Wikinvest Wire

A cold shower for the Case-Shiller Index

Wednesday, July 29, 2009

David Reilly over at Bloomberg tosses some cold water on the idea of a speedy return to a bubbly housing market in this commentary today.

A housing bust is a lot like a tequila hangover. After the most acute signs of distress have passed, it still takes a long time before things start to feel normal again.

So even if housing markets are approaching or have reached a bottom -- a matter of great debate at the moment, especially given yesterday’s release of May home-price figures -- history shows a rebound isn’t likely to be anywhere near as fast or furious as the meltdown it followed.

Sometimes, rebounds don’t happen at all. Not, at least, without a large dose of inflation. And that carries its own risks for the economy and investors.

To see a mirage-like rebound, look at Midland, Texas. That area is still waiting to fully pull out of a housing slump that began in the early 1980s.
...
Pulling out of a housing slump can take twice as long as it took for home prices to melt down, according to the FHFA. That fact should temper some enthusiasm over recent signs that housing markets are stabilizing.
This is probably not what a lot of people want to believe this week...

3 comments:

me said...

In addition, the uppper and middle tiers are skewing the prices up. Still way too many forclosures not on the market. t he index is not helpful at this time.

Anonymous said...

The Index has always been skewed, or atlease what people think it concludes. You cannot extrapolate house by house appreciation or deprecation on the basis of average or median home pricing statistics. In times like these, expensive homes sales are reduced and more affordable home sales make up a larger pecentage of total sales. When you look at the Indexes in these periods you could think that prices are down accross the board because the averages are down. . Not the case.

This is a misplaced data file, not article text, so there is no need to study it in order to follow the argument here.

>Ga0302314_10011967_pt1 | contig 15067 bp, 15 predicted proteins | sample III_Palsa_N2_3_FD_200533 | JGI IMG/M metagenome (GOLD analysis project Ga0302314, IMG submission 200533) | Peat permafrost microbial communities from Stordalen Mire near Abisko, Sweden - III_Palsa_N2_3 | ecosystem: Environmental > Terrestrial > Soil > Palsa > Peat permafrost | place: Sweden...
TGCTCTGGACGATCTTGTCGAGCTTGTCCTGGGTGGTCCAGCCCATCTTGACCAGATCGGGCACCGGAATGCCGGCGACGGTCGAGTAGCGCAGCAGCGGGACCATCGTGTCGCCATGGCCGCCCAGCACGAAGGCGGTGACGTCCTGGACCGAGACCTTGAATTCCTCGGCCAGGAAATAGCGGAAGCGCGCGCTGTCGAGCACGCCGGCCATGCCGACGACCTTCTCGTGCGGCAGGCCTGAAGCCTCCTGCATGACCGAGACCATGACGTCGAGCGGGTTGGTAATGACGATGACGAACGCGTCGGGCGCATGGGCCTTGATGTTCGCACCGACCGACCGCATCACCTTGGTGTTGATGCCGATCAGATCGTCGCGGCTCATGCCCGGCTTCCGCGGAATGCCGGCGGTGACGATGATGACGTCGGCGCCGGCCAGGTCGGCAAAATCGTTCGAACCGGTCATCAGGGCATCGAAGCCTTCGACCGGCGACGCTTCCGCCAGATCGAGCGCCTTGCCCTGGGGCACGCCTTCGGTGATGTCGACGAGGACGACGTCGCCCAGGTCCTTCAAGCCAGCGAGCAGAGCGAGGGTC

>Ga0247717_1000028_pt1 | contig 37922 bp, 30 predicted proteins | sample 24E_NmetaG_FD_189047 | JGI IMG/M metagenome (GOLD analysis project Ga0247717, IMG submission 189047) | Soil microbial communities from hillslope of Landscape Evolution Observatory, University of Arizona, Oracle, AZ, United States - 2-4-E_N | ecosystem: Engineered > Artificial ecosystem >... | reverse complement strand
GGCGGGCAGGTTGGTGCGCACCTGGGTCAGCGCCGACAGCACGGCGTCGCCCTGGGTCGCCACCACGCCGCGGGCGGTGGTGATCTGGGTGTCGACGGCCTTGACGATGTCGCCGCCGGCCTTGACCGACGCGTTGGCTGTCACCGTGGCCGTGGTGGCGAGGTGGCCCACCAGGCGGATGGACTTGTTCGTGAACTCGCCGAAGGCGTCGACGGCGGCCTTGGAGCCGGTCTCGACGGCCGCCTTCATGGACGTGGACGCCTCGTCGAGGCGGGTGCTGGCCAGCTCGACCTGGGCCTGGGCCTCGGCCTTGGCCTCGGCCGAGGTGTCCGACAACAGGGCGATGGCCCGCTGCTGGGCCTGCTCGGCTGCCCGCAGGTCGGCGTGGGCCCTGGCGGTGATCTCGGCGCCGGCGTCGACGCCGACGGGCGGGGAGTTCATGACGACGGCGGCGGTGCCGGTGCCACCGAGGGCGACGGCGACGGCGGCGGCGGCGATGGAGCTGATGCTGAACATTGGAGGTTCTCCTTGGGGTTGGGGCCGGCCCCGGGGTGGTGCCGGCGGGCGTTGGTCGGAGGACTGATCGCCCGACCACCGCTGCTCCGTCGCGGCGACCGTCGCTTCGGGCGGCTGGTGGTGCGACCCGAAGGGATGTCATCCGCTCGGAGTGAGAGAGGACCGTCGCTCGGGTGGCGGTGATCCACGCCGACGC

In good times when you have more expensive homes selling, you cannot exttrapoplate accurate appreciation either (for the same reason).
From my perspective, the drawing of false conclusions from these reports has contributed significantly to reluctance of potential buyers to step up and make offers throwing the maket out of balance. In reality, the value of a home results in a meeting of the minds of buyers and sellers - period. Media reporting of false conclusions can and does impact the thinking of buyers and resutls in buyer confusion and increased inventories.

Anonymous said...

The fact that sales volumes on more expensive homes is down does not lead directly to the conclusion that the average or median are significantly skewed. They may be skewed. Or, there may be some very big price declines yet to be recognized at the upper range of distribution. It is somewhat similar to banks' unwillingness to mark assets to market. In the end, you don't have to wait for Case-Shiller to tell you which way prices on higher end homes will go. Credit conditions will continue to tighten. This means it will be more difficult to obtain loans and interest rates will continue to rise, perhaps significantly. That is a certainty and it will continue to exert enormous pressure on purchases that require significant financing. Buyers are smart to stay away until valuation measures like price/rent and price/income return at least to very long-term average levels (30-50 yrs), and preferably to near historical trough levels.

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